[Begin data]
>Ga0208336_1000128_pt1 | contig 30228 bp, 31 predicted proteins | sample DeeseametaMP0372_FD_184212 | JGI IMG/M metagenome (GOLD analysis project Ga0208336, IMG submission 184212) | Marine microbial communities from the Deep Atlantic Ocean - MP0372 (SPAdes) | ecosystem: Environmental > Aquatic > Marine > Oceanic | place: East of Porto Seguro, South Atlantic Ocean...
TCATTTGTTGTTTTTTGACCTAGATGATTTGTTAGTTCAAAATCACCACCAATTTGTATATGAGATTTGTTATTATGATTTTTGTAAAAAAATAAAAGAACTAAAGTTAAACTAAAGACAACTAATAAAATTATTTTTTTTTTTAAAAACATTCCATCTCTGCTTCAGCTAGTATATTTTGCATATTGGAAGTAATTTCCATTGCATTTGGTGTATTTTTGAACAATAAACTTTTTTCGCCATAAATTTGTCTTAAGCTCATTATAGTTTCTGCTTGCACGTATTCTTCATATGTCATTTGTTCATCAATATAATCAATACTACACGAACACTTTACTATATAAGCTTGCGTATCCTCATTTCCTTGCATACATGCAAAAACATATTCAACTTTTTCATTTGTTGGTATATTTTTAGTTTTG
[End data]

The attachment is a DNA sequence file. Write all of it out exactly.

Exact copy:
>Ga0208336_1000128_pt1 | contig 30228 bp, 31 predicted proteins | sample DeeseametaMP0372_FD_184212 | JGI IMG/M metagenome (GOLD analysis project Ga0208336, IMG submission 184212) | Marine microbial communities from the Deep Atlantic Ocean - MP0372 (SPAdes) | ecosystem: Environmental > Aquatic > Marine > Oceanic | place: East of Porto Seguro, South Atlantic Ocean...
TCATTTGTTGTTTTTTGACCTAGATGATTTGTTAGTTCAAAATCACCACCAATTTGTATATGAGATTTGTTATTATGATTTTTGTAAAAAAATAAAAGAACTAAAGTTAAACTAAAGACAACTAATAAAATTATTTTTTTTTTTAAAAACATTCCATCTCTGCTTCAGCTAGTATATTTTGCATATTGGAAGTAATTTCCATTGCATTTGGTGTATTTTTGAACAATAAACTTTTTTCGCCATAAATTTGTCTTAAGCTCATTATAGTTTCTGCTTGCACGTATTCTTCATATGTCATTTGTTCATCAATATAATCAATACTACACGAACACTTTACTATATAAGCTTGCGTATCCTCATTTCCTTGCATACATGCAAAAACATATTCAACTTTTTCATTTGTTGGTATATTTTTAGTTTTG